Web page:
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Coal shortages cut power plants in China
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Coal shortages have closed down power stations with an aggregate capacity of up to 40.99 million kilowatts in China, or 7 percent of the capacity of China's thermal power plants, said the State Electricity Regulatory Commission (SERC) on Monday.

SERC figures show that coal reserves now stand at a little more than 21 million tons, less than half of the normal reserves. Nearly 90 power plants, which account for over one tenth of the national gross installed capacity, have less than three days coal reserves.

Coal transport has been hampered by a combination of the bad weather that has affected much of the country and rising passenger rail traffic as the Spring Festival approaches. In addition, the cold weather also increased coal demand for heating and heavy rail traffic is also pushing up demand for coal to power the rail system.

Only an average of less than 25 percent of the daily demand for coal shipment by rail has been met, according to the Ministry of Railways.

Snow and ice cut off electricity transmission lines and halted at least 136 trains in central Hunan Province on a major rail artery linking Beijing and Guangzhou last Saturday.

Some coal mines went on recess ahead of the Spring Festival, while many regions have closed small, unsafe mines as part of the national campaign for safe coal production, also leading to a decrease in supply, said Zhu Hongren, deputy director of the Bureau of Economic Operations with the National Development and Reform Commission.

The Ministry of Railways said that it had beefed up coal movements since last Saturday, loading a record of about 36,000 coal cars per day or 30 percent more than a year earlier.

Zhu urged local governments to impose strict limits on electricity use by enterprises operating at excess capacity or those that had high energy consumption or heavy pollution levels.

"Under the circumstances, the bad elements may continue and exacerbate the power strain," said Zhu, demanding that all regions improve emergency plans.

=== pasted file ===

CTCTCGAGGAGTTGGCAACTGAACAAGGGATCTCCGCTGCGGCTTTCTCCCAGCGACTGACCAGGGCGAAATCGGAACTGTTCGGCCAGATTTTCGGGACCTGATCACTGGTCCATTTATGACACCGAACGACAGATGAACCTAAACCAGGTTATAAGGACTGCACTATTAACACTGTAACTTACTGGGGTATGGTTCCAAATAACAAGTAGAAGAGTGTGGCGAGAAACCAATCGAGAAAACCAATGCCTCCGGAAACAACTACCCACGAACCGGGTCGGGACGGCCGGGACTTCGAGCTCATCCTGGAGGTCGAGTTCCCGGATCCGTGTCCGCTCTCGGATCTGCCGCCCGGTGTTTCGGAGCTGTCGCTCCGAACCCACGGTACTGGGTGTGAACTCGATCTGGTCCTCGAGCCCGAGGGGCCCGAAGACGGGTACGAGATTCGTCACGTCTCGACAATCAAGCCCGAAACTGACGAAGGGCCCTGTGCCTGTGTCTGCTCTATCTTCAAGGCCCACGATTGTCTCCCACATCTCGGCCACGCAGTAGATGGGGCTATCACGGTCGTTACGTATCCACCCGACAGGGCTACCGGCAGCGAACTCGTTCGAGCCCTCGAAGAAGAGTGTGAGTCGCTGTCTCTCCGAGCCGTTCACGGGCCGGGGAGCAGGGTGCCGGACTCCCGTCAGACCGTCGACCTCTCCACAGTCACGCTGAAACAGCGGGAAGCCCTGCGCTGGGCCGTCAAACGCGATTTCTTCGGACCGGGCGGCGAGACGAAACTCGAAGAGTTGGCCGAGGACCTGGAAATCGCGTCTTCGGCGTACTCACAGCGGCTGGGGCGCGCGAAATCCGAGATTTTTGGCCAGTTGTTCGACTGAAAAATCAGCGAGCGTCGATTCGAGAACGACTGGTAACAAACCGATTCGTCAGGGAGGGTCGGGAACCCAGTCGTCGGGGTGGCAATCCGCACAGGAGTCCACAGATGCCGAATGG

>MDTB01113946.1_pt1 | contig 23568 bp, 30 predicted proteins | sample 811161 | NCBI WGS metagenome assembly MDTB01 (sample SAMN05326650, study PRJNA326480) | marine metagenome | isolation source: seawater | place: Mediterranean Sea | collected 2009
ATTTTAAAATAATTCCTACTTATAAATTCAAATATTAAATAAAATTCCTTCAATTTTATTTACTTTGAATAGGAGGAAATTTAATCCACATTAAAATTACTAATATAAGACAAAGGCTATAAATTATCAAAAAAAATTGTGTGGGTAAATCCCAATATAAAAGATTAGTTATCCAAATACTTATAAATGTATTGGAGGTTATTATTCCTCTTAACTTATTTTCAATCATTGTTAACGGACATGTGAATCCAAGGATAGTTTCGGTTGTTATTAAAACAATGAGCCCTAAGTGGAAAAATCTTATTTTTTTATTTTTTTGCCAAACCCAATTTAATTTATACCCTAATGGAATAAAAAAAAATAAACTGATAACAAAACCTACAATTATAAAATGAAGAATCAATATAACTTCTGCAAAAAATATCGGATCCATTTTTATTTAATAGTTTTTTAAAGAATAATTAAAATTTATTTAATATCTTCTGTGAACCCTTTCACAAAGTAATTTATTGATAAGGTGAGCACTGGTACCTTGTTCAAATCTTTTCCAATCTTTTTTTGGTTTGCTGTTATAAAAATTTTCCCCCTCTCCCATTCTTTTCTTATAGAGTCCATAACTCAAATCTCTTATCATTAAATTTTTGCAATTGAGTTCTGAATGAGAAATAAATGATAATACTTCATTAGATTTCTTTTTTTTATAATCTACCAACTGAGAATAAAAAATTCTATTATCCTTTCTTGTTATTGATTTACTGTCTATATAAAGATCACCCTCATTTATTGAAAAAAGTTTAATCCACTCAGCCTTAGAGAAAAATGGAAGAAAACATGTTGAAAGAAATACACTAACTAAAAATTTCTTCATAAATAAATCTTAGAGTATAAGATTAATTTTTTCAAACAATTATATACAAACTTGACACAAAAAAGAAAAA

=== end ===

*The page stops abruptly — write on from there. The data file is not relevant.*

Severe weather has affected most of China since mid-January, especially south China, disrupting power, transport and communications. The Ministry of Information Industry said mobile communication interruptions had affected more than 33 million mobile phone users and caused direct losses of nearly 80 million yuan (about US$11 million) by last Sunday.

Late on Monday, the China Meteorological Administration (CMA) issued an orange alert for severe snowstorms in southern China. Heavy snow is set to blanket Hubei, Anhui, Jiangsu and Hunan provinces in the next three days. Further, sleet will continue to pound parts of Guizhou, Hunan, Jiangxi and Guangxi provinces, according to CMA.

The prolonged snow, the worst in a decade in many places, has hit most of China since mid-January, leaving homes collapsed, power blacked out, highways closed and crops destroyed. The weather has killed 24 people since Jan. 10, the Ministry of Civil Affairs said  on Monday, and more than 77.86 million people had been affected by snow in 14 provinces.

The snow has affected more than 4.2 million hectares of farmland. It had also caused the collapse of 107,000 houses and damaged 399,000 other homes, leading to a direct economic loss of 22.09 billion yuan.

(Xinhua News Agency January 29, 2008)

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